Parvez Alam, a Bangladeshi blogger who has written for Mukto-Mona, described Mr. Roy as “one of the most talented writers of our country.”

“This has been going on in Bangladesh,” he said by telephone. “The bloggers have different religious viewpoints and we’re being attacked again and again, and we’re not getting justice.”

“Using religion in the attempt to resist freethinking will not be accepted,” Khushi Kabir, a rights campaigner, told The Dhaka Tribune.

We don’t want martyrdom. We want to keep talking.

(This is a syndicated post. Read the original at FreeThoughtBlogs.)

Free thinking in Bangladesh is become a great danger

Mar 1st, 2015 10:17 am | By

The Times of India reports on the funeral of Avijit Roy today.

Bangladeshis in huge numbers paid tributes to slain American blogger Avijit Roy on Sunday as they criticized the government for its failure to ensure safety to the writer, known for his critique of religious extremism.

People from all walks of life, including Roy’s friends, relatives, well-wishers, teachers and students, gathered at the Dhaka University premises with flowers to pay their respect to the slain writer, who was on a visit to his native city in mid-February to attend a book fair.

“Free thinking in Bangladesh is become a great danger, all the free thinkers are at great risk,” writer-journalist Shahriar Kabir, a friend of Roy’s father, said.

“We want to know why the government failed to ensure the safety of him, despite knowing that he had been facing threats from the Islamist radicals,” he added.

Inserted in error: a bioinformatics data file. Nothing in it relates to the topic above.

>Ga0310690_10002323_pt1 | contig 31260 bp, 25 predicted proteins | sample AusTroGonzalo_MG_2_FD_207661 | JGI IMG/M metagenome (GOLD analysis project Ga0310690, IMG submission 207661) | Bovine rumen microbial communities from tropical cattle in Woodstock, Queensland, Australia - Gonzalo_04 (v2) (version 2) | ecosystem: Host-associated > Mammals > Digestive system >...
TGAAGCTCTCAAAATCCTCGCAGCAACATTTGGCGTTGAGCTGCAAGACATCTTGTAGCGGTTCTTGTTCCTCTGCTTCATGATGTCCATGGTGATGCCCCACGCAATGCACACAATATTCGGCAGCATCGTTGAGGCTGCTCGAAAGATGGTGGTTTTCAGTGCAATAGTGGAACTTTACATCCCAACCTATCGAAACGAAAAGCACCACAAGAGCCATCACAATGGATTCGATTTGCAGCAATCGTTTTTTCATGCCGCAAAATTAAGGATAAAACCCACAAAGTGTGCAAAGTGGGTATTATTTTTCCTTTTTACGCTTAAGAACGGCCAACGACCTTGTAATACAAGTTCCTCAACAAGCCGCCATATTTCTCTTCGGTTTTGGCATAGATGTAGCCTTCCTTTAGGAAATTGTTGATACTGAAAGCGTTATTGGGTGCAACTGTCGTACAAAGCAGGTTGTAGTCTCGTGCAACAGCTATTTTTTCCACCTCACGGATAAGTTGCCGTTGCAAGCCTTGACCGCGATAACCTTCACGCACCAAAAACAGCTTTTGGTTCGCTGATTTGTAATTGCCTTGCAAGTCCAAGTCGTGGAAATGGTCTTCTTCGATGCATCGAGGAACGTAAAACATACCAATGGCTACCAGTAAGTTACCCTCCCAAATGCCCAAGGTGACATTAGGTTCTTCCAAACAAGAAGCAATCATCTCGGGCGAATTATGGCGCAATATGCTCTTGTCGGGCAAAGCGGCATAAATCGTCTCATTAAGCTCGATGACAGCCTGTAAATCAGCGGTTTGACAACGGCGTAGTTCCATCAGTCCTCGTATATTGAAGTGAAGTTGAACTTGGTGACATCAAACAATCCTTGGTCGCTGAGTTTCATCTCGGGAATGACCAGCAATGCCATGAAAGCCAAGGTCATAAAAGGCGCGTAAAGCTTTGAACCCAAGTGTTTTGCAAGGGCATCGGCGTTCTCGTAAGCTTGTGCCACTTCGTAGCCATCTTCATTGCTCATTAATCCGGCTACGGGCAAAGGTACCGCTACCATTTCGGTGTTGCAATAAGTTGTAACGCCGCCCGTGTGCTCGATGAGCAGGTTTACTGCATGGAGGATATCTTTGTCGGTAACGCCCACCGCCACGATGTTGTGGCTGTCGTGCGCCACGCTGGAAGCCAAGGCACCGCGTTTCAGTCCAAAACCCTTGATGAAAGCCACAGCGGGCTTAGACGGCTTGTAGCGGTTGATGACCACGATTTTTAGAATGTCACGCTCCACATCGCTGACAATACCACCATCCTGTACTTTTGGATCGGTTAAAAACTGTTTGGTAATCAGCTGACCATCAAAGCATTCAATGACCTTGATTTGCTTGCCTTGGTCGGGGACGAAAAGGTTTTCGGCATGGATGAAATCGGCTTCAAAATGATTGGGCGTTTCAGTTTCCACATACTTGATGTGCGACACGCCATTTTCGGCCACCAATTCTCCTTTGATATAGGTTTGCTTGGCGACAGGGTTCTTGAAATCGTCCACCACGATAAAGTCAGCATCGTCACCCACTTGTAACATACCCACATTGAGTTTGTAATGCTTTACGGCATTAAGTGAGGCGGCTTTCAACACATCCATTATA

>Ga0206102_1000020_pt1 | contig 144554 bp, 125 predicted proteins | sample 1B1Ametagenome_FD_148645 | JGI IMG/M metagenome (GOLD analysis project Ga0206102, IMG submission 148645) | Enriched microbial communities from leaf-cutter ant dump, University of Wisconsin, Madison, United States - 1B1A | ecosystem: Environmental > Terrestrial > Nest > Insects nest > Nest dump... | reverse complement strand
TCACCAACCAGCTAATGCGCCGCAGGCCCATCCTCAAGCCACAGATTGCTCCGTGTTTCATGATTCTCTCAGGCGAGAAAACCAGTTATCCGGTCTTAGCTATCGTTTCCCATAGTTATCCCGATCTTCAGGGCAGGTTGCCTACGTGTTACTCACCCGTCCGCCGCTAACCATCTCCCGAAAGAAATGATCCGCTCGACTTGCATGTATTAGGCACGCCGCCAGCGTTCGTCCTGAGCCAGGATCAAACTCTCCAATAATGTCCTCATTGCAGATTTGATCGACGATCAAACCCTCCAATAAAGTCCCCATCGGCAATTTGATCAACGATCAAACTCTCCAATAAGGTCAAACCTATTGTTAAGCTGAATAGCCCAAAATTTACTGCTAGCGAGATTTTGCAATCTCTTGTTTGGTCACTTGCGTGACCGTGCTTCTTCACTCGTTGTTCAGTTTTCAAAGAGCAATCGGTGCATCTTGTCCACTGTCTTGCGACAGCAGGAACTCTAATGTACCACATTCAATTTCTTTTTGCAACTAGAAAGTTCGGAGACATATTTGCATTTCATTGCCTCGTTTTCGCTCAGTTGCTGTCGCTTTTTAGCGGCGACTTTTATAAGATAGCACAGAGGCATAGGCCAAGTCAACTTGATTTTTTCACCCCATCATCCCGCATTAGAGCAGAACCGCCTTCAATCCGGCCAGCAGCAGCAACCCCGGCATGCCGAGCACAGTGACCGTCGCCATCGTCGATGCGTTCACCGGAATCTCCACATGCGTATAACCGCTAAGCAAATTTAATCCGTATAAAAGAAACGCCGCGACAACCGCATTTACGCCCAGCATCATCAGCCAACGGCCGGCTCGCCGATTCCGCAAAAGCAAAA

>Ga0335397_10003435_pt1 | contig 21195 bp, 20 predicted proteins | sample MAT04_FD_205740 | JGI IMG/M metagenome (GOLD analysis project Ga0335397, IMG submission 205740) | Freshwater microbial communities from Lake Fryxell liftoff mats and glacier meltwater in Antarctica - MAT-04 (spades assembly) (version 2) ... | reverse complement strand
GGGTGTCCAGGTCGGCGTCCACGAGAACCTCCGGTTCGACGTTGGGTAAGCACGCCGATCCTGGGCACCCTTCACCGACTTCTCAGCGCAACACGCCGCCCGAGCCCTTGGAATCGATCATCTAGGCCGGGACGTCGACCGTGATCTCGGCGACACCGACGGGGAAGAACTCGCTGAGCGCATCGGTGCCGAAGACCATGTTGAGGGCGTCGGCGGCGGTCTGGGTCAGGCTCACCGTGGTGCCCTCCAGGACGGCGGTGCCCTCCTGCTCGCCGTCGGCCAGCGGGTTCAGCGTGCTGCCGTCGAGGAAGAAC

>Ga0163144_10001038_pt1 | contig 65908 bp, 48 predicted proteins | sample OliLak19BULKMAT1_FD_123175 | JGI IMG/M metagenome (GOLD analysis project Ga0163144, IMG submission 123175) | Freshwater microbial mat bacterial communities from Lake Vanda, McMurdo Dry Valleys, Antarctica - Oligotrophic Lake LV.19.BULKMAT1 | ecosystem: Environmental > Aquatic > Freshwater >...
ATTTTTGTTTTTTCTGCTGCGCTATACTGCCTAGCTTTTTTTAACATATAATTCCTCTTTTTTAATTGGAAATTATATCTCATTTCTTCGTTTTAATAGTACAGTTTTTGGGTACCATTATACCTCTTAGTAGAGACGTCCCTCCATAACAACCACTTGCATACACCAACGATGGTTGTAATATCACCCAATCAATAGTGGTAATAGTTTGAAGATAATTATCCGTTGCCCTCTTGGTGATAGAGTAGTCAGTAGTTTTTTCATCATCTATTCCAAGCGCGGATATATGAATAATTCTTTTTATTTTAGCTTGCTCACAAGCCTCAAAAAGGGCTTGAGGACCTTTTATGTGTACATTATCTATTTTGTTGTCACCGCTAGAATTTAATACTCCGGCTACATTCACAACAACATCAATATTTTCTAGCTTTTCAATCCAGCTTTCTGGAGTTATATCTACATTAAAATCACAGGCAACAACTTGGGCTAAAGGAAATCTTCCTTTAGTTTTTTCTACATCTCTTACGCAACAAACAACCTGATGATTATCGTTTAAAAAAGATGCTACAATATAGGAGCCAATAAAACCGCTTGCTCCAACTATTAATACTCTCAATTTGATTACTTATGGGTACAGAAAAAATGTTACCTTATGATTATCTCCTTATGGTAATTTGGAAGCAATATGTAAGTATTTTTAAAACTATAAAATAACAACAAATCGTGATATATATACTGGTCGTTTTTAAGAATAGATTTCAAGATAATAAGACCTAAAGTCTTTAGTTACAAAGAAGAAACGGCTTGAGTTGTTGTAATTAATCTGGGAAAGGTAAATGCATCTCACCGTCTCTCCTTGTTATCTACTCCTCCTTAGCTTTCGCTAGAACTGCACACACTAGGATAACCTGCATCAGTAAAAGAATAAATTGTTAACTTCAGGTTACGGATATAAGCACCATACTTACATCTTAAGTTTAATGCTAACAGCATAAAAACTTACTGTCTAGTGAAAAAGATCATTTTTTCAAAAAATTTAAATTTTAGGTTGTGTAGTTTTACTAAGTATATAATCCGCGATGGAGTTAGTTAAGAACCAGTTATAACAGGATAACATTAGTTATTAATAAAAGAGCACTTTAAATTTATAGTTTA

The killing of the blogger — said to be around 40 — that apparently took place right in front of a police barricade put up to restrict vehicular movement on the adjacent road for the ongoing book fair sparked countrywide protests and international condemnation.

Yes, we tend to get annoyed when the police just stand and watch as people hack us to death with machetes. We’re peevish that way.

(This is a syndicated post. Read the original at FreeThoughtBlogs.)

A re-trial for apostasy

Mar 1st, 2015 10:01 am | By

The Independent talked to Ensaf Haidar and gives us more details on yesterday’s terrible news:

Raif Badawi, the Saudi Arabian blogger whose punishment of 1,000 lashes has prompted international condemnation, may now face the death penalty.

Mr Badawi’s wife, Ensaf Haidar, told The Independent in a series of messages that judges in Saudi Arabia’s criminal court want him to undergo a re-trial for apostasy. If found guilty, he would face a death sentence.

She said the “dangerous information” had come from “official sources” inside the conservative kingdom…

In 2013, a judge threw out the charge of apostasy against the 31-year-old blogger after he assured the court that he was a Muslim. The evidence against him had included the fact that he pressed the “Like” button on a Facebook page for Arab Christians.

The news that the charge may now be re-examined will come as a bitter blow to Mr Badawi’s family and supporters, who had hoped that the international pressure over his case would prompt Saudi Arabia to reduce his sentence.